Earlier this week, a post about a rolling water carrier had been making its rounds on Facebook. Intrigued, I decided to look it up.
Designed by South Africans, Pettie Petzer and Johan Jonker, the Hippo Water Roller project came out after watching women and children in developing countries relying on traditional methods of water collection which consumes excessive amount of energy and time. It is estimated that globally, women and children spent 140 million hours collecting fresh water every day, in a population of 750 million people around the world lacking the access to clean water. In these countries:
- Water is traditionally carried in heavy 20 Litre buckets balanced on their head
- Water collection points are often located far away from their homes: 2 – 10 km
- This time consuming task requiring multiple trips per day: 3 – 9 hours
- Carrying water is strenuous causing long-term neck and spinal injuries
With the invention of Hippo Water Roller, a few issues are addressed and solved:
- It reduces the suffering and long-term injuries caused by carrying heavy loads
- Improves hygiene and health resulting in higher energy and morale levels
- More time attending school for better education opportunities
- More time for economic activities to break free of poverty e.g. vegetable gardens
- The elderly no longer have to rely on their neighbours’ goodwill to get water
- A positive cultural change is that men are proud to use this technology and now help to collect water
Hippo Water Roller is one of the few examples of designing for social good, or aptly termed Social Innovation Design – aimed to work for the public good. Unlike consumerism where it focuses on growing the economy, driving more and more consumption and sales, social innovation design focuses on society’s most important challenges and problems: climate change, access to clean water (as demonstrated by Hippo Water Roller here), sanitation, pollution, poverty, malnutrition, female empowerment, social justice, fair trade, education and community revitalisation, among others.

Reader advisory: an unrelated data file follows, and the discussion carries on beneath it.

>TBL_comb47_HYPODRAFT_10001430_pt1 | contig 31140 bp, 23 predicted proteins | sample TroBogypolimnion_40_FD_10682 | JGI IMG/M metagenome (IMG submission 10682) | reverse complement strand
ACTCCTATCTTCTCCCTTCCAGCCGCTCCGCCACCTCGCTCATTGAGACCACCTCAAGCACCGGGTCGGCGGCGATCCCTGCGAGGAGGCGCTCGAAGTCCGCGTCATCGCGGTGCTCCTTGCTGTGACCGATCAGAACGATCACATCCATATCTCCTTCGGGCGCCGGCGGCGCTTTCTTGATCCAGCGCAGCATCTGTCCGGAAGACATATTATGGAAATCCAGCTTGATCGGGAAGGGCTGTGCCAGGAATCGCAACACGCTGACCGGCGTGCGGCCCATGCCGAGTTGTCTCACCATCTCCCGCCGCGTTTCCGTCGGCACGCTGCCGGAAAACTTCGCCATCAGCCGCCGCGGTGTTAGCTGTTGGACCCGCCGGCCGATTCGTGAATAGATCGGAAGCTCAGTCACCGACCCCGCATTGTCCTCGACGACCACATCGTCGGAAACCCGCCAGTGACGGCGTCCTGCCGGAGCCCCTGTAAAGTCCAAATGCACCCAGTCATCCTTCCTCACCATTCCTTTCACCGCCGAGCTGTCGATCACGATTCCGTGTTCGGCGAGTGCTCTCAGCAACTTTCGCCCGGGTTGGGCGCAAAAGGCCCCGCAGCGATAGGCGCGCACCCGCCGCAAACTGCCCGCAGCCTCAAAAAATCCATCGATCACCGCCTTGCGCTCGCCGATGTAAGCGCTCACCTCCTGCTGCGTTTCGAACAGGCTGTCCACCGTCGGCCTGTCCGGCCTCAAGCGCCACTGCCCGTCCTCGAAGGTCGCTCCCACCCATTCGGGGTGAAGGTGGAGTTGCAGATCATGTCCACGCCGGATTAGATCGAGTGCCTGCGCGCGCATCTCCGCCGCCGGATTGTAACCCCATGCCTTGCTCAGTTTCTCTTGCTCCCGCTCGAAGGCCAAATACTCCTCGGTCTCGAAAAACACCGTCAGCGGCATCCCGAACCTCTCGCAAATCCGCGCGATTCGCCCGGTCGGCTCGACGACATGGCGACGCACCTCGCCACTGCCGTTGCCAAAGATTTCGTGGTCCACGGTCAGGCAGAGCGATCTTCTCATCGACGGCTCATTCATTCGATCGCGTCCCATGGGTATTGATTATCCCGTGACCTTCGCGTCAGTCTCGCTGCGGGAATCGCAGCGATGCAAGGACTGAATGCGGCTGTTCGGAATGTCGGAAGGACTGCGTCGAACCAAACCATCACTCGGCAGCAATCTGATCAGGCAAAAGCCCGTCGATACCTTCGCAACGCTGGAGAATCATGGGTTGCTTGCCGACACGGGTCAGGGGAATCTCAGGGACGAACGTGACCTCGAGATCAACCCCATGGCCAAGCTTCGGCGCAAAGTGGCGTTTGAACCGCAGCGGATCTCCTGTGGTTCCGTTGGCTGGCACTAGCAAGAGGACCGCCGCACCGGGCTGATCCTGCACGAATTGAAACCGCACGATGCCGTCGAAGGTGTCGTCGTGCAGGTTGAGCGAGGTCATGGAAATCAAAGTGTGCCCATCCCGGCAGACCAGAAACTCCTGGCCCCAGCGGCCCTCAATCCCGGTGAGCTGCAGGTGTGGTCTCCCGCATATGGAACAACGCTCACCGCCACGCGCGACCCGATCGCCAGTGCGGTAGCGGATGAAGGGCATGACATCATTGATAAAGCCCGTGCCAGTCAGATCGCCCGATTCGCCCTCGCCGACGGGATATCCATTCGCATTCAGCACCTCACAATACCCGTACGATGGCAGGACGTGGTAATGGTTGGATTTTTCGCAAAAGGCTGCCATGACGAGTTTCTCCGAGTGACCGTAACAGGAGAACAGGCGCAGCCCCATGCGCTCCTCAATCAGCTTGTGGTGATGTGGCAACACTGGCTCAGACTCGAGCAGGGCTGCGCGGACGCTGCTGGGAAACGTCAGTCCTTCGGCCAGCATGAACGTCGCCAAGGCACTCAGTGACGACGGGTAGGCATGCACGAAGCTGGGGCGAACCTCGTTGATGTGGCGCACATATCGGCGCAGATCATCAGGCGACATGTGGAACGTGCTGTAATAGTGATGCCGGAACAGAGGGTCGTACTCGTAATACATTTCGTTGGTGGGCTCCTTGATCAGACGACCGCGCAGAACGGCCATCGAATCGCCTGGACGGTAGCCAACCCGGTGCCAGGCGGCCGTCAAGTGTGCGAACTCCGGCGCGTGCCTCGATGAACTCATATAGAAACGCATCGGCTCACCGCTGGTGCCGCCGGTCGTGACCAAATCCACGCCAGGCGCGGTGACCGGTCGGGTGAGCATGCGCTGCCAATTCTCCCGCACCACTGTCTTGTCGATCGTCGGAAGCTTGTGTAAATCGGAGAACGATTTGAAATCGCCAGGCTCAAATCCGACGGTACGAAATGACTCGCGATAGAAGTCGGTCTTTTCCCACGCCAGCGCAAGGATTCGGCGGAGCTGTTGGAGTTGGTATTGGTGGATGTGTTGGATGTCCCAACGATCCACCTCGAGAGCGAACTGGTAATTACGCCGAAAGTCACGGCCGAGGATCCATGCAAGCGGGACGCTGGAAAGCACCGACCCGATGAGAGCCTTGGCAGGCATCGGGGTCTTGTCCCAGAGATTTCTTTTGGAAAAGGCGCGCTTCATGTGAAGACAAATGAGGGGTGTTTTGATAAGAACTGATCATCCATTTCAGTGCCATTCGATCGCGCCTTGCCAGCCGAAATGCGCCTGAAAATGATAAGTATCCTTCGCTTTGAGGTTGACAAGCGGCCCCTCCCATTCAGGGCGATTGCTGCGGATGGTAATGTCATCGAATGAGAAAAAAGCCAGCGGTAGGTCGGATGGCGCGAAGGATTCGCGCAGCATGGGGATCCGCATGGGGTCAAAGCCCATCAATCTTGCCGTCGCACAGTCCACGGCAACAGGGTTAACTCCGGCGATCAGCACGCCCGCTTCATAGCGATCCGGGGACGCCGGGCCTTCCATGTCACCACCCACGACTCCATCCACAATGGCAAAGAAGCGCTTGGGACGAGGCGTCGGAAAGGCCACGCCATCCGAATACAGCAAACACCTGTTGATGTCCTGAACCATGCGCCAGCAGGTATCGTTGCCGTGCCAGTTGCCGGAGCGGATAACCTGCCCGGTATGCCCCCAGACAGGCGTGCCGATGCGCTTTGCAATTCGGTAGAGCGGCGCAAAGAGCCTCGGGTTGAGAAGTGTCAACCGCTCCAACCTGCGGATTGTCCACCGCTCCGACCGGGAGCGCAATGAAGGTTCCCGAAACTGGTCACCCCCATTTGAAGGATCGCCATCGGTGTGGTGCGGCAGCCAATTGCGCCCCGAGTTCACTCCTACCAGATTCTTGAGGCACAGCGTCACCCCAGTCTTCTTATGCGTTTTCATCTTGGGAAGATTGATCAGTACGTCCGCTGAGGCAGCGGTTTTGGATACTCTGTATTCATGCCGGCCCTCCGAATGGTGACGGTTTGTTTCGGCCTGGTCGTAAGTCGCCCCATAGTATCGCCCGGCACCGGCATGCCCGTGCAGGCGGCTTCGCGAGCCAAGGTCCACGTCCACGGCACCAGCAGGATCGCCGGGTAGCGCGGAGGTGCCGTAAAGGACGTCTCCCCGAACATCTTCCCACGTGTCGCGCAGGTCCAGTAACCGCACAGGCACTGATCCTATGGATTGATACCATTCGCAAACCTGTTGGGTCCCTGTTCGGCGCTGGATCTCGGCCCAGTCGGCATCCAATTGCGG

Why do we design for social impact?
Social innovation design has to start from drilling into the problem of the people of the community. This is where in fact, designers do have the advantages.
In this article from The Guardian, “Unlike their engineering cousins working extensively from technology or science, designers start from people. It’s historically been termed empathic design, user, human or people-centred design, and it’s been interesting to hear recent calls for a overhaul of terminology within the design industry, from “human-centred design” to “humanity-centred design”, which does rather hit the spot.”
“… this is why designers tend to gravitate toward the social rather than environmental problems of sustainability, as it’s a natural fit for their skills requiring no retraining.”